The Archbishop of Canterbury, leader of the world's Anglicans, welcomed the forthcoming wedding of Prince William and his girlfriend Kate Middleton in his Christmas Day sermon.
In extracts released ahead of his address at Canterbury Cathedral on Saturday morning, Rowan Williams urged people to embrace the meaning of the marriage next year of the second in line to the throne.
"Next year, we shall be joining in the celebration of what we hope will be a profoundly joyful event in the royal wedding," he said, according to extracts.
"It is certainly cause for celebration that any couple, let alone this particular couple, should want to embark on the adventure of Christian marriage, because any and every Christian marriage is a sign of hope, since it is a sign and sacrament of God's own committed love."
Perhaps in the coming year, he added, "we, as a society, might want to think through, carefully and imaginatively, why lifelong faithfulness and the mutual surrender of selfishness are such great gifts."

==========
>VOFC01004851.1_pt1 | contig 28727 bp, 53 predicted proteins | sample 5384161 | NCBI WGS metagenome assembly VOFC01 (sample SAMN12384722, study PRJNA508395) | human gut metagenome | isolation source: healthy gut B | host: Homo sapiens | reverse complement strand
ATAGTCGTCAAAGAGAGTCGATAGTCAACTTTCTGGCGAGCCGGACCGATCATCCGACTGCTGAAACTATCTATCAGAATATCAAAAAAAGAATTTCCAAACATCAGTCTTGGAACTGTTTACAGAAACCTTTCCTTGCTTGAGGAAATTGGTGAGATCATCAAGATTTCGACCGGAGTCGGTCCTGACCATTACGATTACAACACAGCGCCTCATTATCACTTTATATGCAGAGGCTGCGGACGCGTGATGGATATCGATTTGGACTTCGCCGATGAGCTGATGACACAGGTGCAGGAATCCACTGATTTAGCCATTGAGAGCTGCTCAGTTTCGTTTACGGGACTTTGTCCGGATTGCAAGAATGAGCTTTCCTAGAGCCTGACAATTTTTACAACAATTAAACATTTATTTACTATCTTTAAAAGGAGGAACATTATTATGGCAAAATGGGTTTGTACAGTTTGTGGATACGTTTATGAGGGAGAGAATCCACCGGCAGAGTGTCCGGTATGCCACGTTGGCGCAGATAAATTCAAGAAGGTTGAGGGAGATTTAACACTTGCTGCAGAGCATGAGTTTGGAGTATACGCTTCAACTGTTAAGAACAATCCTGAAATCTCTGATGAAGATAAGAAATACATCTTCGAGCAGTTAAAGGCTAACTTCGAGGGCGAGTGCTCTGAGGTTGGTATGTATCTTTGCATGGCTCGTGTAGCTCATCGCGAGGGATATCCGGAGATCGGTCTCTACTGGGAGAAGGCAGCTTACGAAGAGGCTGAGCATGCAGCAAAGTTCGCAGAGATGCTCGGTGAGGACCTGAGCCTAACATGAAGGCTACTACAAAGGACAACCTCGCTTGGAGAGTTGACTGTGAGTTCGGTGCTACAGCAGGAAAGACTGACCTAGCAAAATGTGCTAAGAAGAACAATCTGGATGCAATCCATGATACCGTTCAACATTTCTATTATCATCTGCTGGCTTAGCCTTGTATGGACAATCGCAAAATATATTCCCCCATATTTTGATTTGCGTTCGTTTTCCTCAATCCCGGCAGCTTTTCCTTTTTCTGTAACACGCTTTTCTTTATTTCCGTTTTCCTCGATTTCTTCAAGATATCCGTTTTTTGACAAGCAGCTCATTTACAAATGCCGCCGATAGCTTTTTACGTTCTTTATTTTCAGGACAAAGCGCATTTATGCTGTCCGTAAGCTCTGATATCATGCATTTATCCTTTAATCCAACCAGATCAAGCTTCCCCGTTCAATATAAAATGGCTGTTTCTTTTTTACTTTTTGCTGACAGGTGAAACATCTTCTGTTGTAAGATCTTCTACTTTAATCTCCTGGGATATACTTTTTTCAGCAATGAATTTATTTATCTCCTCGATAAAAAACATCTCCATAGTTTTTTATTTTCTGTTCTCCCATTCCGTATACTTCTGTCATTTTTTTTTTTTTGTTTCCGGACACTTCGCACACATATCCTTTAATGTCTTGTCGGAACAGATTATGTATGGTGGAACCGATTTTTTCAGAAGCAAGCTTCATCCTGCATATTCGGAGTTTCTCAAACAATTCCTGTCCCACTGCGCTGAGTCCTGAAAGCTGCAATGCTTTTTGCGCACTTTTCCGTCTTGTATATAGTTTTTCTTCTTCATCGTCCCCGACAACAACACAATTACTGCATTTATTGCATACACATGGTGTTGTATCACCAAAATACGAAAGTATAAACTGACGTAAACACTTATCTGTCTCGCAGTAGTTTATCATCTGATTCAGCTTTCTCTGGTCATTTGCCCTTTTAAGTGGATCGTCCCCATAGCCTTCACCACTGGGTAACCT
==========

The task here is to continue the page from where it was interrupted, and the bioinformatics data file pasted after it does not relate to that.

Prince William, 28, announced his engagement to long-term girlfriend Kate, also 28, last month after proposing during a holiday in Kenya in October. The wedding has been set for April 29 next year at Westminster Abbey.
The diocesan Bishop of the Cape Coast Anglican Cathedral, Right Reverend Daniel Sylvanus Allotey, on Christmas day, admonished Ghanaians to use the occasion to pursue peace at all times, because the birth of Jesus Christ signifies peace.
He said Jesus gave his life freely to mankind and therefore His followers must exhibit the same trait and love all people indiscriminately.Bishop Allotey was delivering the sermon at the Christ Anglican Cathedral in Cape Coast, on Saturday.
He urged all, to solely depend on and seek God in all things, to enable them to succeed in life and also co-exist with their neighbours harmoniously.At the Wesley Methodist Church, the Superintendent Minister, Very Reverend Ebenezer Abaka-Wilson noted that the purpose of the birth of Christ was to save mankind, adding that, his Kingdom is forever. He said Jesus Christ would deliver the lost soul out of darkness into light.
After surviving the 7.0 Haitian earthquake Jan. 12, Mallory Holding was still trying to get a handle on things when she returned home to Glen Ellyn that same week in January.
“It’s all just kind of processing,” Mallory, a 23-year-old Glen Ellyn resident, said in January. “Different parts of the day are better than others. It’s just kind of a process.”